Article by Nick Frichette.
Enumerate Permissions without Logging to CloudTrail
As of 5/18/2021, this technique has been resolved and fixed by AWS. Mutating the Content-Type header when making API requests no longer can be used to enumerate permissions of a role or user. This page is maintained for historical and inspiration purposes.
After compromising an IAM credential while attacking AWS, your next task will be to determine what permissions that credential has scoped to them.
Aside from guessing, enumerating these permissions would typically require a tool to brute force them like enumerate-iam (which is a fantastic tool). The problem of course is that this will generate a ton of CloudTrail logs and will alert any defender. This poses a challenge to us, how can we enumerate permissions in a stealthy manner?
The good news is that there is a bug in the AWS API that affects 589 actions across 39 different AWS services. This bug is a result of a mishandling of the Content-Type header, and when that header is malformed in a specific way the results are not logged to CloudTrail. Based on the response codes/body we can determine if the role does or does not have permission to make that API call.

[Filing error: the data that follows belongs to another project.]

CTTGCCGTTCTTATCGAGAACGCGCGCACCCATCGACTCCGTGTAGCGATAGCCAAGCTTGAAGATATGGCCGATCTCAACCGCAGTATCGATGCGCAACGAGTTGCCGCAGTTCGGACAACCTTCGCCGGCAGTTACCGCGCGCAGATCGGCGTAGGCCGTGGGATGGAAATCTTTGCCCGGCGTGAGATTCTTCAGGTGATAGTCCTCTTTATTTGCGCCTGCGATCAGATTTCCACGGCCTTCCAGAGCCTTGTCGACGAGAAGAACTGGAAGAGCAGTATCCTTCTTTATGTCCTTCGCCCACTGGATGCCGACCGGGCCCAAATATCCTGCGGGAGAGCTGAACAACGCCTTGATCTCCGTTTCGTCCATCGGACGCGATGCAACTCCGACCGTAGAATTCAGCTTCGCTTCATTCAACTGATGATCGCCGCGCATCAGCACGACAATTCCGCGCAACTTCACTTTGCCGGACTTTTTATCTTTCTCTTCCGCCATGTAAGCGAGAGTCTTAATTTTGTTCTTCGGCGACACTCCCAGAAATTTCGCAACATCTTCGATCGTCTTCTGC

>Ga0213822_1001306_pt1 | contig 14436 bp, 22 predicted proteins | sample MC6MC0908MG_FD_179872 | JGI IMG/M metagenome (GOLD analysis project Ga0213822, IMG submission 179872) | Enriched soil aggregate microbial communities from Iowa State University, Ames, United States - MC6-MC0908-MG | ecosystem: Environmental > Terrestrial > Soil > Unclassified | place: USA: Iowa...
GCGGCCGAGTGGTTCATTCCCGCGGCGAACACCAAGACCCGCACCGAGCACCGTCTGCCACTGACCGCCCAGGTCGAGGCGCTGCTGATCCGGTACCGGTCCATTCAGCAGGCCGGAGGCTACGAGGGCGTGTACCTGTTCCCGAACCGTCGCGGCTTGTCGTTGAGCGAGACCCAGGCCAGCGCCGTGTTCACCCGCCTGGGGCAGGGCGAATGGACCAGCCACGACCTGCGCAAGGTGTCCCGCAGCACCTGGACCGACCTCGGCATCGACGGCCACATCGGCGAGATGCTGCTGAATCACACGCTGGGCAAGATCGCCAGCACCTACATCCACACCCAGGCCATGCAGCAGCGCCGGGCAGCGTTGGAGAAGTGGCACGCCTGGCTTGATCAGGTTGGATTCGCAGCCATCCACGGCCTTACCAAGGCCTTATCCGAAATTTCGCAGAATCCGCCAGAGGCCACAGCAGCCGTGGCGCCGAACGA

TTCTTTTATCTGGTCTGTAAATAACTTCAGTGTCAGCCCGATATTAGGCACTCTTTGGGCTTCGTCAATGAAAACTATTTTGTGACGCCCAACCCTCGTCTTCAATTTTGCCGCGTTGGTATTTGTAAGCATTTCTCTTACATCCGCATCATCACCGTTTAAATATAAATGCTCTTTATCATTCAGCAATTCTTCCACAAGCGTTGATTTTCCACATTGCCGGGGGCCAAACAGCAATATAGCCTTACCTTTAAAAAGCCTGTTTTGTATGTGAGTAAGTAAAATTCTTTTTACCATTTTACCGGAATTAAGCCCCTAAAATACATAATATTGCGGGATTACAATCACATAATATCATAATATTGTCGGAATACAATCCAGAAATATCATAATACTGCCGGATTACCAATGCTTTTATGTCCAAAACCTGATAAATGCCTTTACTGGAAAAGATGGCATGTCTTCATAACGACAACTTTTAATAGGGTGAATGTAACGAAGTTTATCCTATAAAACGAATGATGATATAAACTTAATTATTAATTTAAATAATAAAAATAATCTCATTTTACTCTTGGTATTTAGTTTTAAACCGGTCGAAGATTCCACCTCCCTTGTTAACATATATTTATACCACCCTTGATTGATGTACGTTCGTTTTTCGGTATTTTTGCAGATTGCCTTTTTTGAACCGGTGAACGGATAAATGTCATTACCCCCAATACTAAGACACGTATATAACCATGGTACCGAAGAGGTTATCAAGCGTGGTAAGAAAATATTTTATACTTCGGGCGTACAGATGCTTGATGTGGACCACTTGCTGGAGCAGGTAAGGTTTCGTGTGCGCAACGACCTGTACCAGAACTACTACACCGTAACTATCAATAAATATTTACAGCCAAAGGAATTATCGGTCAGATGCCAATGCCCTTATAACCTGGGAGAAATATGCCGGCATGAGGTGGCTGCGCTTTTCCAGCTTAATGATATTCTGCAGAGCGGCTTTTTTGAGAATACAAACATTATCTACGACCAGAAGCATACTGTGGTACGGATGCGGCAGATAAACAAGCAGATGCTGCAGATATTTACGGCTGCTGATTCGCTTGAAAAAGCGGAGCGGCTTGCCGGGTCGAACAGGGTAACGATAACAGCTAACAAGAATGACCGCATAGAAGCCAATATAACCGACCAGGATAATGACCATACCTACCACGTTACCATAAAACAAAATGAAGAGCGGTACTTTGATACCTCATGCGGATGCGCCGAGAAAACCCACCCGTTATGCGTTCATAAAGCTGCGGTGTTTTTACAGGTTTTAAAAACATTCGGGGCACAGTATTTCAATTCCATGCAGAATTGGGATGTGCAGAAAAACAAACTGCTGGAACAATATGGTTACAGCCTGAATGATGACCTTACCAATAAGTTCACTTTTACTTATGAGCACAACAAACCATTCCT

The following services are affected, although please note, that not all actions for these services can be enumerated.
For an in depth explanation for the bug, please see the original research. In this article we will just discuss how to take advantage of it.
There are some conditions to the enumeration, and they are defined below.
1 - The AWS service uses the JSON 1.1 protocol. 2 - The API actions returns a unique error code depending on the permission set. 3 - The resource associated with that action is set to "*".
To perform the enumeration there is a script here. Setting the credentials as environment variables and then running the script will inform you what API permissions you have available to you.